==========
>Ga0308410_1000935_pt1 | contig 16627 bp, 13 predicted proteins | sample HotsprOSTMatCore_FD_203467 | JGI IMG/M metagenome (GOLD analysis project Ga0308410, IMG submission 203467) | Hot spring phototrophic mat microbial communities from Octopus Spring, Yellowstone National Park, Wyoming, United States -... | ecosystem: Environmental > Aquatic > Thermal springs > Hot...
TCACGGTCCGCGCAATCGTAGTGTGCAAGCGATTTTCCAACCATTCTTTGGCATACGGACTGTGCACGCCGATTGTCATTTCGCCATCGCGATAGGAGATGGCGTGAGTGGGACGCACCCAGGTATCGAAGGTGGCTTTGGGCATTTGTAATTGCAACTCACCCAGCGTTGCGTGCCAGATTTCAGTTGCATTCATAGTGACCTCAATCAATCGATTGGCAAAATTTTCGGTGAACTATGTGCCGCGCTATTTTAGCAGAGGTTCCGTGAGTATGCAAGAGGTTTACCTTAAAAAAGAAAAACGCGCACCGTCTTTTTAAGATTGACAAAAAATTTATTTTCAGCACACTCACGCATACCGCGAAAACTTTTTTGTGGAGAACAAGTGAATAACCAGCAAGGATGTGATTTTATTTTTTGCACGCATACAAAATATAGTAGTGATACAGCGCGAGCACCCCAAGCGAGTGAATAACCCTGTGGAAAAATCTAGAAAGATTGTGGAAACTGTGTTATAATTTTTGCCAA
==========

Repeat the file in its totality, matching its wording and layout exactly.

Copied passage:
>Ga0308410_1000935_pt1 | contig 16627 bp, 13 predicted proteins | sample HotsprOSTMatCore_FD_203467 | JGI IMG/M metagenome (GOLD analysis project Ga0308410, IMG submission 203467) | Hot spring phototrophic mat microbial communities from Octopus Spring, Yellowstone National Park, Wyoming, United States -... | ecosystem: Environmental > Aquatic > Thermal springs > Hot...
TCACGGTCCGCGCAATCGTAGTGTGCAAGCGATTTTCCAACCATTCTTTGGCATACGGACTGTGCACGCCGATTGTCATTTCGCCATCGCGATAGGAGATGGCGTGAGTGGGACGCACCCAGGTATCGAAGGTGGCTTTGGGCATTTGTAATTGCAACTCACCCAGCGTTGCGTGCCAGATTTCAGTTGCATTCATAGTGACCTCAATCAATCGATTGGCAAAATTTTCGGTGAACTATGTGCCGCGCTATTTTAGCAGAGGTTCCGTGAGTATGCAAGAGGTTTACCTTAAAAAAGAAAAACGCGCACCGTCTTTTTAAGATTGACAAAAAATTTATTTTCAGCACACTCACGCATACCGCGAAAACTTTTTTGTGGAGAACAAGTGAATAACCAGCAAGGATGTGATTTTATTTTTTGCACGCATACAAAATATAGTAGTGATACAGCGCGAGCACCCCAAGCGAGTGAATAACCCTGTGGAAAAATCTAGAAAGATTGTGGAAACTGTGTTATAATTTTTGCCAA